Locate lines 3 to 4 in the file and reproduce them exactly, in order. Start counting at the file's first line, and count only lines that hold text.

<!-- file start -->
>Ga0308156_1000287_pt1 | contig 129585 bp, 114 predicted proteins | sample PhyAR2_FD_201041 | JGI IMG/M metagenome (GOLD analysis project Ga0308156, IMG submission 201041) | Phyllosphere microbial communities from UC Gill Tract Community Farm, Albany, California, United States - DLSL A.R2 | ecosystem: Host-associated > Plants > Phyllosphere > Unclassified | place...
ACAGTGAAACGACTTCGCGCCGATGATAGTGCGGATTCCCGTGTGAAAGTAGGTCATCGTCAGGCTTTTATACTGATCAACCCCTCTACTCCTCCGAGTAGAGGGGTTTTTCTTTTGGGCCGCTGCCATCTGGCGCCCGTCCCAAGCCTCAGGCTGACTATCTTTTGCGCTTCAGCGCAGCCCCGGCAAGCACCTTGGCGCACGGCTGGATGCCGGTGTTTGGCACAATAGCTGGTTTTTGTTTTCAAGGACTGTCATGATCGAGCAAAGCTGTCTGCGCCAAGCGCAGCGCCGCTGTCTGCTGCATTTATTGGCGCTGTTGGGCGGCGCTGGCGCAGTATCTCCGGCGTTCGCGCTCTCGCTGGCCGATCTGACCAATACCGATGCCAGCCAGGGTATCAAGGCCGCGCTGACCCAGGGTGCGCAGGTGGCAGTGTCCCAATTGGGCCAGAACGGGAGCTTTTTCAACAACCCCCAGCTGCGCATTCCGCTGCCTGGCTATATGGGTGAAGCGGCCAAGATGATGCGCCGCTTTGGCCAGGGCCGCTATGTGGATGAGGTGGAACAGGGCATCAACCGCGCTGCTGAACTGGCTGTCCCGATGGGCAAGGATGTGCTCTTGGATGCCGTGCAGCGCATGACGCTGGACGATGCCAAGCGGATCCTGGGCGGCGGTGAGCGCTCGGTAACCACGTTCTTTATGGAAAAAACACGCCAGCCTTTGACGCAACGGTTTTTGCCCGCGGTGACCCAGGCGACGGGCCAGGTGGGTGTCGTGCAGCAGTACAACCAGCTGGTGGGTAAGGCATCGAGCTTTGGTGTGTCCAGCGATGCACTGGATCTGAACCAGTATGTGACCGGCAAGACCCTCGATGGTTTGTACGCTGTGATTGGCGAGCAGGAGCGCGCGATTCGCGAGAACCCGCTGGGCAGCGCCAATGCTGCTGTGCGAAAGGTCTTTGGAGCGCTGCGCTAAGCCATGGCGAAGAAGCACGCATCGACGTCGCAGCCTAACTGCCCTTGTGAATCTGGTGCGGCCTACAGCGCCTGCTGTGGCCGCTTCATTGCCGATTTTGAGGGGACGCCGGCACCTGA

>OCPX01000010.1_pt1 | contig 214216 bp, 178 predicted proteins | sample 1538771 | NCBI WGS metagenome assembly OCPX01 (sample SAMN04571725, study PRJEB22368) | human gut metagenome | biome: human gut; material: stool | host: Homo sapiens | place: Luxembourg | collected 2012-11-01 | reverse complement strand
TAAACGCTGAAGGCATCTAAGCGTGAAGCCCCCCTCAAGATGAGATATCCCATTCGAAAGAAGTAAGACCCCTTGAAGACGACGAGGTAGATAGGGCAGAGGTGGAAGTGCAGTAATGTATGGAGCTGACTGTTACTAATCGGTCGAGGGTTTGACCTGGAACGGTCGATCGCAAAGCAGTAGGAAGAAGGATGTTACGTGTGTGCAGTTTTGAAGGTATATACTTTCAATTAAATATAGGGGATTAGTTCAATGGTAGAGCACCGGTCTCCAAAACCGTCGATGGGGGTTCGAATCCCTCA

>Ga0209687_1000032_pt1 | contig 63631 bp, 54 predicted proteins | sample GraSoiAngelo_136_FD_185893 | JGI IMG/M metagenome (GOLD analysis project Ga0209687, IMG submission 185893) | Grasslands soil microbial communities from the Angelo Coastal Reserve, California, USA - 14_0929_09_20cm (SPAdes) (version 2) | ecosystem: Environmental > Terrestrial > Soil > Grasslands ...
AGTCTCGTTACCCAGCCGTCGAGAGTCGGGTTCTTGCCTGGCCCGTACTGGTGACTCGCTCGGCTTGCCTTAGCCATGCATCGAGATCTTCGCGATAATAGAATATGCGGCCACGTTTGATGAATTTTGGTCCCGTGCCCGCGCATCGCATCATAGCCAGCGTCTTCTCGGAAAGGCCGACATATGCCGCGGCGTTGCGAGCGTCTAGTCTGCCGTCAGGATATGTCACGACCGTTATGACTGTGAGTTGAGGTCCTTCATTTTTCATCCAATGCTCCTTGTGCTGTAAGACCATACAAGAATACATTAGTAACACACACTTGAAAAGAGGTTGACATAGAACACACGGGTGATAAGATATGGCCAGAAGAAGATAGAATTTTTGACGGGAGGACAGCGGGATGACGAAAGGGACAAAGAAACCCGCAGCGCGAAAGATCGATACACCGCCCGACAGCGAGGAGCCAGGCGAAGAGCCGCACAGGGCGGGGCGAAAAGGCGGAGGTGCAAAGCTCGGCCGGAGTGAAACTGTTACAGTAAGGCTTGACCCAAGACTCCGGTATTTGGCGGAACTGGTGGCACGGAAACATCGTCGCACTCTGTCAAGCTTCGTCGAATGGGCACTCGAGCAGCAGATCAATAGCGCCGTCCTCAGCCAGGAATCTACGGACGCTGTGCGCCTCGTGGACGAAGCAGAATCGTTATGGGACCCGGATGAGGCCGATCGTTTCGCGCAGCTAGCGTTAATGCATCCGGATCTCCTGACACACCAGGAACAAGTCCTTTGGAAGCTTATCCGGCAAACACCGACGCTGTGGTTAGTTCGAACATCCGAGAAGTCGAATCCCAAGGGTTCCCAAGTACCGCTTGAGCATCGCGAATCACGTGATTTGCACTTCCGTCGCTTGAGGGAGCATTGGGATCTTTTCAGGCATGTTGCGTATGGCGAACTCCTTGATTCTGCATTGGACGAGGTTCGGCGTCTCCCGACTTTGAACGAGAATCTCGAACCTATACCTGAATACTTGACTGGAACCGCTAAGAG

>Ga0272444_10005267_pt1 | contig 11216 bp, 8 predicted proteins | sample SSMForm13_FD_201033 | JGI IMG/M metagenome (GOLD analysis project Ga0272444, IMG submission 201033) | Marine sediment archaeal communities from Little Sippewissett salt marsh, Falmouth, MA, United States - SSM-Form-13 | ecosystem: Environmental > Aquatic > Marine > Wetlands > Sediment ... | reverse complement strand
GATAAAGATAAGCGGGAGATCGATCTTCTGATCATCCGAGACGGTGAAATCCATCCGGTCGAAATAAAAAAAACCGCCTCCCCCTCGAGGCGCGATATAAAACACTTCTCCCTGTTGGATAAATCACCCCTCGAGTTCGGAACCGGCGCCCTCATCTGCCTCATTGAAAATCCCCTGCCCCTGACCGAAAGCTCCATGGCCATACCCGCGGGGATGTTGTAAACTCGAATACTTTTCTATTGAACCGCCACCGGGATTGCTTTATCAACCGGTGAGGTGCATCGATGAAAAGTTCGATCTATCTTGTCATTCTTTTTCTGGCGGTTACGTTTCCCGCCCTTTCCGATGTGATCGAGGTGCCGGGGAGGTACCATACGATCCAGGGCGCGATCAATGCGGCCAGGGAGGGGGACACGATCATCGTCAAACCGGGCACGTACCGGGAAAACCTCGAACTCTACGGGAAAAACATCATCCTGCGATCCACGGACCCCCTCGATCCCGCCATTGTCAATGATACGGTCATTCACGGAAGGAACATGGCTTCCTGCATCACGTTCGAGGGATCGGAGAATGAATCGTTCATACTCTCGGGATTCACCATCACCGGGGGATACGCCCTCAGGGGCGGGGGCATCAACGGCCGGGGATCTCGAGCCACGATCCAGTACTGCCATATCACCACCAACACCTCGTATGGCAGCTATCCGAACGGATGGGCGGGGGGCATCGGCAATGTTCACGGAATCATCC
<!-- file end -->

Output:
>OCPX01000010.1_pt1 | contig 214216 bp, 178 predicted proteins | sample 1538771 | NCBI WGS metagenome assembly OCPX01 (sample SAMN04571725, study PRJEB22368) | human gut metagenome | biome: human gut; material: stool | host: Homo sapiens | place: Luxembourg | collected 2012-11-01 | reverse complement strand
TAAACGCTGAAGGCATCTAAGCGTGAAGCCCCCCTCAAGATGAGATATCCCATTCGAAAGAAGTAAGACCCCTTGAAGACGACGAGGTAGATAGGGCAGAGGTGGAAGTGCAGTAATGTATGGAGCTGACTGTTACTAATCGGTCGAGGGTTTGACCTGGAACGGTCGATCGCAAAGCAGTAGGAAGAAGGATGTTACGTGTGTGCAGTTTTGAAGGTATATACTTTCAATTAAATATAGGGGATTAGTTCAATGGTAGAGCACCGGTCTCCAAAACCGTCGATGGGGGTTCGAATCCCTCA